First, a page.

Donny Sands

An old school baseball guy looks at baseball’s new rules – the pitch clock

I’m that guy that never complains about how long a baseball game takes to be played. I am also that guy that truly looks at extra innings as “free baseball” and feels like he is getting away with something when there are more innings in a game. I am also an old school guy who is perfectly fine with the pitcher hitting because of the strategy that it adds at certain points of a game.

But hey, even us old school guys can be flexible. A reliever having to pitch to three batters? Okay, I see how that adds a little maneuvering. Universal DH? As a Phillies fan, having Bryce Harper stay in the lineup rather than on the IL works for me, so we can keep that one.

Covering a lot of minor league baseball, I get to see some of these experimental rules. With some, I am adapting. Others, no thank you.

First up is the pitch clock. Love it! Just as I find myself looking at the ticking play clock on the TV screen during NFL games, I catch myself glancing at the pitch clock. It’s not as much about shortening the length of games as it is about quickening the pace of play. Unless the batter has some semi-psychotic routine – I’m looking at you, Nomar Garciaparra – watching him stand there, perhaps adjust his crotch and straighten his batting helmet three times holds nothing for me. Seeing the pitcher check with his infielders four times to see who is covering second on a double-play, no intrigue.

In the minors, batters have no more than five seconds – 10 with runners on base – to get ready to hit. “Grip it and rip it!” Pitchers have 14 seconds – 19 with runners on base – to be releasing the ball. “Think long, thing wrong.” Between enforcing the pitch clock and cutting 30 seconds off the time between innings, minor league games are down by about 20 minutes per game this season and I am actually okay with that.

The IronPigs have had batters walk because they were awarded an auto-ball on a three-ball count. They have also had batters strike out because of an auto-strike with a two-strike count.

“I got to experience it in fall league (Arizona Fall League) and what I am seeing are that the reactions from both sides is pretty much what I saw when it was started in fall league and it is going to take some getting used to,” said Lehigh Valley manager Anthony Contreras. “We’ve had conversations about it working in the bullpen with a stopwatch and just seeing these guys are going to have to switch up their routines a little bit.”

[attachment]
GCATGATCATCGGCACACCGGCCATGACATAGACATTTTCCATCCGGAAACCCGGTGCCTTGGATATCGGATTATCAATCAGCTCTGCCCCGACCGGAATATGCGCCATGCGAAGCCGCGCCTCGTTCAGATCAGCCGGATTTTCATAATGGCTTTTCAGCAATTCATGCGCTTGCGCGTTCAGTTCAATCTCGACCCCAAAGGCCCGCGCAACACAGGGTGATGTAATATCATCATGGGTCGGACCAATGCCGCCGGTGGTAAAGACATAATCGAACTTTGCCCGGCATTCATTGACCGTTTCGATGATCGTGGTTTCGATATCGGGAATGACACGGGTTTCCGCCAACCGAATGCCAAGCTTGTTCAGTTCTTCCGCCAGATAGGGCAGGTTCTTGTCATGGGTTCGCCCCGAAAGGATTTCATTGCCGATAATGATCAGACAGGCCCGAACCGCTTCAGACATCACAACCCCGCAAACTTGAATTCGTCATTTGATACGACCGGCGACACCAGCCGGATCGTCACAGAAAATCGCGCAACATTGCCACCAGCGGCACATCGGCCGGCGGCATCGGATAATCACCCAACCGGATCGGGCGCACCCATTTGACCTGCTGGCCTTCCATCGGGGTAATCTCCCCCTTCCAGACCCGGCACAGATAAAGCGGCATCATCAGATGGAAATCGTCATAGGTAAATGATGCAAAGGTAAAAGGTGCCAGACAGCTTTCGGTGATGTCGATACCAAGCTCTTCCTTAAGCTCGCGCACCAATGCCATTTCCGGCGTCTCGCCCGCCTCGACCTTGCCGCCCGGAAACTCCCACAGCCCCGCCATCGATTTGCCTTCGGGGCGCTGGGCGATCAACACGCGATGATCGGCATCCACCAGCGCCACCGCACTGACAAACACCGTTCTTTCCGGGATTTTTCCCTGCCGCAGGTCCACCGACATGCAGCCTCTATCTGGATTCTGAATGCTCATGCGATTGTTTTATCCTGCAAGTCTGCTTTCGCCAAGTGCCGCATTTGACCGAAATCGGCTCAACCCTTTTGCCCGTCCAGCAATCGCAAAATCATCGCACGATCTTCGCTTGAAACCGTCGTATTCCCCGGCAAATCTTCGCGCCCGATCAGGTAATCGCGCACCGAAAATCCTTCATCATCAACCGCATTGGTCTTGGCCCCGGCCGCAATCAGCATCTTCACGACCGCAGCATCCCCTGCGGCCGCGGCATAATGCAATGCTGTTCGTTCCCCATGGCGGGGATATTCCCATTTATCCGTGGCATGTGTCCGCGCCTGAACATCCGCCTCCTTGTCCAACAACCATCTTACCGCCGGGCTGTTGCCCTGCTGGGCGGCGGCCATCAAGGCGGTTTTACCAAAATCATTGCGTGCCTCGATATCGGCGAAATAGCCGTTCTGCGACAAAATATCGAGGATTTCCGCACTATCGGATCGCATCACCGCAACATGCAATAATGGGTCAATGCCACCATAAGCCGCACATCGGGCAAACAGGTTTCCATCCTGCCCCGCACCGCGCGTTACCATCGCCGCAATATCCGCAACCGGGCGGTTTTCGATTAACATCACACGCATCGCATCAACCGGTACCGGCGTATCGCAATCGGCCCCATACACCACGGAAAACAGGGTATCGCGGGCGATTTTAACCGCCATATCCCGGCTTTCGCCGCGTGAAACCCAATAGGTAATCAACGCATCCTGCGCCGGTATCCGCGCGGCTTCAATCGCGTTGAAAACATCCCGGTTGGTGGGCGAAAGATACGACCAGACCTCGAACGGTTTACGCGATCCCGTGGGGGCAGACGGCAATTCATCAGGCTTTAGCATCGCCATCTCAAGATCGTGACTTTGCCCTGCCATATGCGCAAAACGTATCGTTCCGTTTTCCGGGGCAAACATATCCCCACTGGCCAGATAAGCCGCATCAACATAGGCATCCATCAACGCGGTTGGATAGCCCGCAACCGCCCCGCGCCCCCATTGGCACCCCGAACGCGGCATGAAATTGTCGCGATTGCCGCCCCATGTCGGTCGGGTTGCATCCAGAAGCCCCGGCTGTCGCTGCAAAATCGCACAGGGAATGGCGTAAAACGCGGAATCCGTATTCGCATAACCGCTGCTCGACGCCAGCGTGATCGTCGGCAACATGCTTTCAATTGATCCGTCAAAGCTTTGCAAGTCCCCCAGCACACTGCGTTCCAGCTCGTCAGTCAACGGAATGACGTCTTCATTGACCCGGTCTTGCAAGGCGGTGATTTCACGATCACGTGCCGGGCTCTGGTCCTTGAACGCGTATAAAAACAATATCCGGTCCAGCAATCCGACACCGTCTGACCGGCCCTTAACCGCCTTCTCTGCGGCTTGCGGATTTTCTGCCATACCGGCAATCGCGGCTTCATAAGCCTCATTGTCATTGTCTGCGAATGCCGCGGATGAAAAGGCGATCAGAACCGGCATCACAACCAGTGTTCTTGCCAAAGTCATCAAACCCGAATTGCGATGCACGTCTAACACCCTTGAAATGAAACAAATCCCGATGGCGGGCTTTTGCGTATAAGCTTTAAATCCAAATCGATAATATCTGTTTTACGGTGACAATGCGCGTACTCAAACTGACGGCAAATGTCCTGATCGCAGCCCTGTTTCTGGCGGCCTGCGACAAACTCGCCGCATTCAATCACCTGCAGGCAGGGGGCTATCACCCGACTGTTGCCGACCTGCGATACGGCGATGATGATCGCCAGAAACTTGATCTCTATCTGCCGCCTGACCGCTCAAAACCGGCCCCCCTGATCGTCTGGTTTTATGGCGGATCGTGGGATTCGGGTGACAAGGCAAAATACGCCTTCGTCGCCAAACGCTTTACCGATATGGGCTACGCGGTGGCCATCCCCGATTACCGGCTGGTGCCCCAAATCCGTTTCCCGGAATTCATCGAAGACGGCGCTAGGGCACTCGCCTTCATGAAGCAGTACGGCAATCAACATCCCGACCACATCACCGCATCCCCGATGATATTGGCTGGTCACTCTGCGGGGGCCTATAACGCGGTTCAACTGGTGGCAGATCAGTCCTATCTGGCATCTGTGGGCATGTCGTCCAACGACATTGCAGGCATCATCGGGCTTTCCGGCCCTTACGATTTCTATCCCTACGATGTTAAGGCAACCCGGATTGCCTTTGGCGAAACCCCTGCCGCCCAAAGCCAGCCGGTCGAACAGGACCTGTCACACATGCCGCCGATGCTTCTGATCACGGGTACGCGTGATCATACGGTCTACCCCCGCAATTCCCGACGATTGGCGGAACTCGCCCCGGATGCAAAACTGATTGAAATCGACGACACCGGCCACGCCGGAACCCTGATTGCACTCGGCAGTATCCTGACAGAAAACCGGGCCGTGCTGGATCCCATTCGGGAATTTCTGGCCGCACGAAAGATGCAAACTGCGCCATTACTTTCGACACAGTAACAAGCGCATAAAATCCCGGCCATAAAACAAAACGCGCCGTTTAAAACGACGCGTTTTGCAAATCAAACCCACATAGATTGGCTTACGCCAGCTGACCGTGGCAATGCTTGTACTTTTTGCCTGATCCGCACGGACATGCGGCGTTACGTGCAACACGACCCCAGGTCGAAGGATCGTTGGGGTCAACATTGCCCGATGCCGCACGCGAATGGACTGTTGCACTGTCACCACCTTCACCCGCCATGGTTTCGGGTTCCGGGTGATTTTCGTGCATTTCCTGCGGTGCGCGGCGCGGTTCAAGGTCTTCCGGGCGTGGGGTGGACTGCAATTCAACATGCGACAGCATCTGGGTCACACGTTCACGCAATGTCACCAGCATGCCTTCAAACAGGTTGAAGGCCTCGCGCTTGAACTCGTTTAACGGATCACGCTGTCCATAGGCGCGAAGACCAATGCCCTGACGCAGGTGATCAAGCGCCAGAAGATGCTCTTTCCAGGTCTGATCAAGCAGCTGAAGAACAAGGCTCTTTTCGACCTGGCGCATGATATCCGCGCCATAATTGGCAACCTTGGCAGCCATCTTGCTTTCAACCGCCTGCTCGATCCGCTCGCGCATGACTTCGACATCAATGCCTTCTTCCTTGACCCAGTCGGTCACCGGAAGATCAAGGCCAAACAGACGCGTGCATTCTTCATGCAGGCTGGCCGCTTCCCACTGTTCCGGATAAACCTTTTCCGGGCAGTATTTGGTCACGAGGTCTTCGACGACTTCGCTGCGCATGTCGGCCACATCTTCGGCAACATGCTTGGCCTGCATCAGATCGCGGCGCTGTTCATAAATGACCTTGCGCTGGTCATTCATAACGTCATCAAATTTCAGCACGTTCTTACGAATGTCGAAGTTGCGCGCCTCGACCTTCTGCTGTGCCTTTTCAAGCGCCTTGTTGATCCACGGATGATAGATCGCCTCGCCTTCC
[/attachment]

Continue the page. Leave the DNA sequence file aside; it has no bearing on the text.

Too bad it will never be implemented in the majors.

First, players will not want to adjust their routines at the plate or on the mound. Thing is though, that’s not the biggest reason why MLB will never implement the pitch clock. Tell a TV (or radio and now, even social media platforms for that matter) that has handed over a checkbook full of blank, signed checks to Major League Baseball to broadcast games that they now have up to nine-minutes less of advertising time to sell and step back and watch the fun begin.

So why have the rule? It goes back to what Contreras explained, that younger players in the minors will change their routines and get used to the new time constraints even if they are not implemented in the majors. As the young players reach the majors, the pace of play and game times will be reduced naturally because of the new habits that are being learned today during their minor league careers. As for cutting the time between innings, that will have to wait until broadcast contracts come up for renewal.

One more piece of input if baseball is serious about the pitch clock or even just for keeping it as a part of minor league baseball. As the system operates now, teams hire or appoint personnel to run the pitch clock at each particular ballpark. Having met a number of these people, I can tell you that they take the job seriously and do their best to not just be correct, but always consistent and fair. They speak to the umpiring crew prior to the game and have access to them during the game for any questions or to discuss a certain situation. Even with all of that, they are not officially umpires. They are team employees and I have heard of wide disparities in training from one team to another. Minor League Baseball – now under the watchful eye of Major League Baseball – has to move official umpires into the job as they have done at the MLB level for replays.

There have been instances where a player has been ejected arguing a pitch clock violation because of questions of just when and how precisely the clock was operated on a specific pitch. Having official umpires take over the job won’t eliminate that, but it will at least put the responsibility where it actually belongs.

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